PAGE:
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Clinton Burhouse, Geological Salesman extraordinaire!

If there were 'Geological Oscars' Clinton Burhouse would most certainly be a nominee. The question would be 'in how many categories?' Clinton Burhouse is the founder and chairman of Burhouse Ltd, the UK's largest crystal and mineral wholesaler who has now been trading for 40 years.

Before you ask, this isn't one of those 'Advertorials' that you see accompanying advertisements, indeed Clinton has no idea I'm even writing this piece. It's a measure of the man that he never seeks publicity for his business, but that said, he does produce some excellent 'ammunition' for people like me to fire, so here goes! (I hope I don't hear from your lawyers Clinton!)

The present Burhouse business operates from a former mill building on the outskirts of Huddersfield. It's so high up I swear there's still snow on the ground when I visit in June! To gain entry you have to ring the security alarm, the door is then released and you venture upstairs to the showroom which is packed full of minerals, rocks, fossils etc etc. I once referred to as 'the shop' and got a very dirty look from the manageress Kath!

All this is a million miles from the start of the business, way back in 1967. Clinton, himself a mining geology graduate of the Royal School of Mines, as Clinton himself recalls: "I'm no expert, but familiarity is a cheap substitute. My trading started with a sale to Gregory, Bottley & Co., at their premises in Old Church Street, Chelsea." In true Burhouse style that sale is recorded for posterity as "40 Trilobites, Ordovician, Builth Wells £5.00".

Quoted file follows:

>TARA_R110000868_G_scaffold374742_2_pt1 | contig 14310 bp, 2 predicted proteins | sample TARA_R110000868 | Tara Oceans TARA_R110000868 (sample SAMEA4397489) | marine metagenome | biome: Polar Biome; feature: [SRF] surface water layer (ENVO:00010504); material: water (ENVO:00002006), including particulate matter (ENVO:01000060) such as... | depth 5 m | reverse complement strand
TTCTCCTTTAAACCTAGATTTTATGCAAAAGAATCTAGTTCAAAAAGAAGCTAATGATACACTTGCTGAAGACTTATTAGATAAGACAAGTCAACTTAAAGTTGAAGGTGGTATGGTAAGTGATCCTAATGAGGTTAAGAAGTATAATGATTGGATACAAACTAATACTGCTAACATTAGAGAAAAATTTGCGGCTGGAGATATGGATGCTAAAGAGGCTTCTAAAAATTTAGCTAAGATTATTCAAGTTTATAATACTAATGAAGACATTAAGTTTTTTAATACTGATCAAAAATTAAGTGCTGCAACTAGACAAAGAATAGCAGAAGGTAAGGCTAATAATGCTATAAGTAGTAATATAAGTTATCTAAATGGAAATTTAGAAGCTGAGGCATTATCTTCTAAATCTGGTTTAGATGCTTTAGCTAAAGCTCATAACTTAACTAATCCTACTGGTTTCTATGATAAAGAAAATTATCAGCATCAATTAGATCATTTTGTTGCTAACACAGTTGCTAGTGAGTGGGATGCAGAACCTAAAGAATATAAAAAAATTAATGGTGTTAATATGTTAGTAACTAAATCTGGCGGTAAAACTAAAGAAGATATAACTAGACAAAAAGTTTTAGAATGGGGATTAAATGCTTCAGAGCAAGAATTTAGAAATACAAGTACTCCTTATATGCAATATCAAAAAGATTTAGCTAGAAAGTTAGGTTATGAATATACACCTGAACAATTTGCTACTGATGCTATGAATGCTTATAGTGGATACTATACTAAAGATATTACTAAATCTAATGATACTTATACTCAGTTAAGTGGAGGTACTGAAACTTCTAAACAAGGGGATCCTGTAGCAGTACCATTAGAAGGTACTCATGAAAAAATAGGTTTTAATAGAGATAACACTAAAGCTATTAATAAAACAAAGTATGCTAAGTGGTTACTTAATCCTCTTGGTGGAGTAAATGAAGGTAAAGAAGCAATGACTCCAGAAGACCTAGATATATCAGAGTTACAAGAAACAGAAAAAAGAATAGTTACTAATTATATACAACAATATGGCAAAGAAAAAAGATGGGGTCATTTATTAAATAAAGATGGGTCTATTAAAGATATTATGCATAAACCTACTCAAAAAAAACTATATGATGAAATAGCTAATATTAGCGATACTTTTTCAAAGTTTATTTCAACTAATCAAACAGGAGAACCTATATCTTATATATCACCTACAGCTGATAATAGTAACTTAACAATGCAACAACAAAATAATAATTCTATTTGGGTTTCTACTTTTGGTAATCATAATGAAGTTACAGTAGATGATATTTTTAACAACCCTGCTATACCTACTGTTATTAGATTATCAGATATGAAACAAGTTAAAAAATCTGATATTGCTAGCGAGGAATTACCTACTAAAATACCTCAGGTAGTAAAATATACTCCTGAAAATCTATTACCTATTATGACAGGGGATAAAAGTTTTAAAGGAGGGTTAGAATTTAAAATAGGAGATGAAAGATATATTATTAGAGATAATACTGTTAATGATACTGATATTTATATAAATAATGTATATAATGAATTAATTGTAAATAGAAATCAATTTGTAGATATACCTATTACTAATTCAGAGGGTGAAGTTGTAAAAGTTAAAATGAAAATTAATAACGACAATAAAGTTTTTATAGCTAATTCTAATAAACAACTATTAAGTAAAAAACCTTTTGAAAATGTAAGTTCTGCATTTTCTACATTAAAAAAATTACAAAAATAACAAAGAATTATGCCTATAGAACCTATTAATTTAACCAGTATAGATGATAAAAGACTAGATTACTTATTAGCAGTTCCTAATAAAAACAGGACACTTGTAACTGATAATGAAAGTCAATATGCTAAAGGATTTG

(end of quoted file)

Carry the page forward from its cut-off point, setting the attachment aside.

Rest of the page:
It's a measure of Clinton's nose for business (or was he driven to it by poverty?) that this early sale was made whilst he was still a student at Imperial College. It must have given the young Clinton a real buzz to sell to Gregory Bottley who had been founded back in the nineteenth century and were the people to buy specimens from. Even today Brian Lloyd carries on the name as the firm trades as Gregory Bottley & Lloyd from new premises in the same general area.

From those humble beginnings the Burhouse trading empire just grew and grew. Today there's a second generation of Burhouses to keep the company going with two sons and a daughter now involved in the business with it's many facets.

Some things don't change though. Customers still have to make appointments: "Why you might ask?" "Because" says Clinton "we want you to enjoy the 'wholesale' experience, also we try not to have too many clients here at one time. We want genuine buyers who have been checked first. We also feel our goods are often valuable and it's prudent to make checks on callers. Lastly, we don't want your customers getting to know us!" Burhouse are still strictly wholesale, which from the retailer's point of view is good to know.

Clinton's success has been built on scouring the world for material. The products of that world are then brought together under one roof at the warehouse where it is: "Big enough to do justice to it and allows the clients to pick their stock." From the early days Clinton described his business as "importers and merchants" of basic bulk materials. These days there's much more to be done with many items now sold as finished products.

This has led to more employment in the company and a rapidly expanding stock of lines which can be seen in craft outlets up and down the country. Whilst stone sculptures aren't my particular bag, I can see the attraction and they sell well.

I'll finish this brief account of a man who is to geology trading what Fred Dibner is to steeplejacks with mention of a newsletter about Quartz sent out in June 2001. The newsletter was billed as "Quartz News No 1". "Why?" asks Clinton, "No reason except a lot of what we sell one way or another is Quartz." That somehow sums up the man who runs what is arguably the most successful geological business in Britain - it's certainly the most original.

Congratulations on 40 years Clinton and family - when's the party?